Police-Citizen Encounters: The Influence of Behavioral and Locational Factors on the Outcome
Amelia Saucier, Lillia Allen
Police use of force is subject to many influential factors that affect the likelihood of occurrence. Many studies have been conducted with the aim to determine what factors affect police use of force. Prior studies have attempted to outline why there has been a recent increase in use of force incidents with a particular focus on race (Miller, 2015). The current study aims to determine what overall factors present in police-citizen encounters increase or decrease the likelihood that a use of force incident will occur prior to an arrest, using the data collected in the 1994 Phoenix Use of Force Project. The dependent variable of how police respond to a suspect, will be compared to twelve independent variables to determine which is most influential to the outcome of an encounter. The results concluded that the independent variables of Suspect Resistance, Suspect Sex, and Suspect Impairment were statistically significant in determining when a use of force incident will occur.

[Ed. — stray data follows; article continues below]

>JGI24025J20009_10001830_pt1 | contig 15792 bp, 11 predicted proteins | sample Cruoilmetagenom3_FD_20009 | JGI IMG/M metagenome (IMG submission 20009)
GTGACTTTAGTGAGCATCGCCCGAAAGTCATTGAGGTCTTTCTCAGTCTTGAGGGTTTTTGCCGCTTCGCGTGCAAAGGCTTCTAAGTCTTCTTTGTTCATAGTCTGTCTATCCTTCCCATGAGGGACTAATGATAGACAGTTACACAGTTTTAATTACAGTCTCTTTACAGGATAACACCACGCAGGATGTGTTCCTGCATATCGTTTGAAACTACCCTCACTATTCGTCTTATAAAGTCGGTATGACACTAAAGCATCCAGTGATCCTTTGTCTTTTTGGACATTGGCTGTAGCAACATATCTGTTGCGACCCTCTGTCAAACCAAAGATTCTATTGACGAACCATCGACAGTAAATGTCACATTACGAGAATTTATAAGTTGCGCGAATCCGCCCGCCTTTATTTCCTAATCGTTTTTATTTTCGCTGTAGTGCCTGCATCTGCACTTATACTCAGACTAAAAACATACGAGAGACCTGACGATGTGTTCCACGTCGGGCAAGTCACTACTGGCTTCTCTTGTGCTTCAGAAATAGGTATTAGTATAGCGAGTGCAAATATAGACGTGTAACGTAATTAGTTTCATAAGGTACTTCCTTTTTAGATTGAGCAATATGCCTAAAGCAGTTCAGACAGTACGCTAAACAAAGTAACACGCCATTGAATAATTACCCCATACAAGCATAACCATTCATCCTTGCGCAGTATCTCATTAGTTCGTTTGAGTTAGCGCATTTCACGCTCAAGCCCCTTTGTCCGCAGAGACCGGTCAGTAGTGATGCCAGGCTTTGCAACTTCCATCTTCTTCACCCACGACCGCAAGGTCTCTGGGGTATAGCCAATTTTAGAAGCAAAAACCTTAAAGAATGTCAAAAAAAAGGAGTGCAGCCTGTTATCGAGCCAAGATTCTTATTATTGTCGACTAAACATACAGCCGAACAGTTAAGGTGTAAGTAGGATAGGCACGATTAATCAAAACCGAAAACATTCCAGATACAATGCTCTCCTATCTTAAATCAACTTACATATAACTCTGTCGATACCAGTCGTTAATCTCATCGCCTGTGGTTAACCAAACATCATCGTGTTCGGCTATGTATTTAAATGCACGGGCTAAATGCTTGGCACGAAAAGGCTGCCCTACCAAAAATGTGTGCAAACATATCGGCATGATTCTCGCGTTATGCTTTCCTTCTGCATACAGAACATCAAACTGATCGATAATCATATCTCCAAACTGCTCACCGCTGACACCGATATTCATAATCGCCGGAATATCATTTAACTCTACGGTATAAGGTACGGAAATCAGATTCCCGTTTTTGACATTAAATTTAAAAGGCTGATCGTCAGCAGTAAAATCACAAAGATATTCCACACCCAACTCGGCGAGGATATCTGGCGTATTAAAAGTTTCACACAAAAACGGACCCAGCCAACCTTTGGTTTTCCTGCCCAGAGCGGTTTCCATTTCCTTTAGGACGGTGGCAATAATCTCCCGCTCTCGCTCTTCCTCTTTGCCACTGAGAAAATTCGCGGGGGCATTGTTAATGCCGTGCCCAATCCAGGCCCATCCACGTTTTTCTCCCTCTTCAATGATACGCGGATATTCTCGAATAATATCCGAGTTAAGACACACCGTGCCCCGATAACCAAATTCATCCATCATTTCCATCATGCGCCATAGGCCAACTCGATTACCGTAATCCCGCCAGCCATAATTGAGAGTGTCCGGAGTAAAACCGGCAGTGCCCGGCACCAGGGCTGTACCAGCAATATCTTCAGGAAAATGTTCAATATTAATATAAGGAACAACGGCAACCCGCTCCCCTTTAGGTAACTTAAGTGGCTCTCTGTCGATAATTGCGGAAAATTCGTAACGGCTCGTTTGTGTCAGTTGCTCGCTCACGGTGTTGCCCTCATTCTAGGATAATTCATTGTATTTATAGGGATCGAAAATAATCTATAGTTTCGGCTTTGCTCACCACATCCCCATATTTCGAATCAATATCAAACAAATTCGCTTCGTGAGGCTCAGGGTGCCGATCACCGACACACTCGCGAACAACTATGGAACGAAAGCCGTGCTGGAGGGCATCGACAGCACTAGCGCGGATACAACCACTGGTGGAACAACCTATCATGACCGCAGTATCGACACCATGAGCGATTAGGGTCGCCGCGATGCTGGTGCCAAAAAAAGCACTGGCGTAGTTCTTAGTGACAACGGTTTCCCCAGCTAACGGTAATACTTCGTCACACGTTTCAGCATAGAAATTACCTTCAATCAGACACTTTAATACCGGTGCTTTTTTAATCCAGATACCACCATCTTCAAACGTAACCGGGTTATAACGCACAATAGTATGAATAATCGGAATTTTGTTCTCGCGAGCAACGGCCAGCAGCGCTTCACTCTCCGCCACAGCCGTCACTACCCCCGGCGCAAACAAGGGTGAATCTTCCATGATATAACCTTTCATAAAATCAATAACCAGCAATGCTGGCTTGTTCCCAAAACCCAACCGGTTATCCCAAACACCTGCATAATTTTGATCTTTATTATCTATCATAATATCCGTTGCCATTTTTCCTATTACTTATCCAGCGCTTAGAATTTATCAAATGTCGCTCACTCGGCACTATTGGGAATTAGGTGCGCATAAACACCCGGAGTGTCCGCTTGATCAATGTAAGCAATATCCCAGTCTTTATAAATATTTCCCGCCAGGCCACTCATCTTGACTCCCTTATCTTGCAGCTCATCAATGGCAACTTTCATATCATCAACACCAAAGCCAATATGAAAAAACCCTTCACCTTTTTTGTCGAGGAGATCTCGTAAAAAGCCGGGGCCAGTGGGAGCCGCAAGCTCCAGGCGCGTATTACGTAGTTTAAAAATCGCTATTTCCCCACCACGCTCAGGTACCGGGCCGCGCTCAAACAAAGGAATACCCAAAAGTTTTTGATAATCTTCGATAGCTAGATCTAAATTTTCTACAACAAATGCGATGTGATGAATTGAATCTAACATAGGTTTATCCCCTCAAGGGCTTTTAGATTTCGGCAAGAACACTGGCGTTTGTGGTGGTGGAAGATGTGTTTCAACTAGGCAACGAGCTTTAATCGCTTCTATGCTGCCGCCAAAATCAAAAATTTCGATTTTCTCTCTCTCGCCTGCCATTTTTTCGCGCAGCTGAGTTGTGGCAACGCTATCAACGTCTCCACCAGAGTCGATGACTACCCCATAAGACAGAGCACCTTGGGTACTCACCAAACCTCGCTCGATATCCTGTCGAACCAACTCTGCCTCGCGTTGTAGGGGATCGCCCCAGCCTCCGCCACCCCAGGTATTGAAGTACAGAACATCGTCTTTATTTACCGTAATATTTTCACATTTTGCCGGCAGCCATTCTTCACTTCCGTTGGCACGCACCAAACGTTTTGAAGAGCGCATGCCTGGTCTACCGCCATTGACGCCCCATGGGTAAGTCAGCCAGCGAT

Primary Advisor's Department
Criminal Justice and Security Studies
Stander Symposium, College of Arts and Sciences
Institutional Learning Goals
"Police-Citizen Encounters: The Influence of Behavioral and Locational Factors on the Outcome" (2023). Stander Symposium Projects. 3013.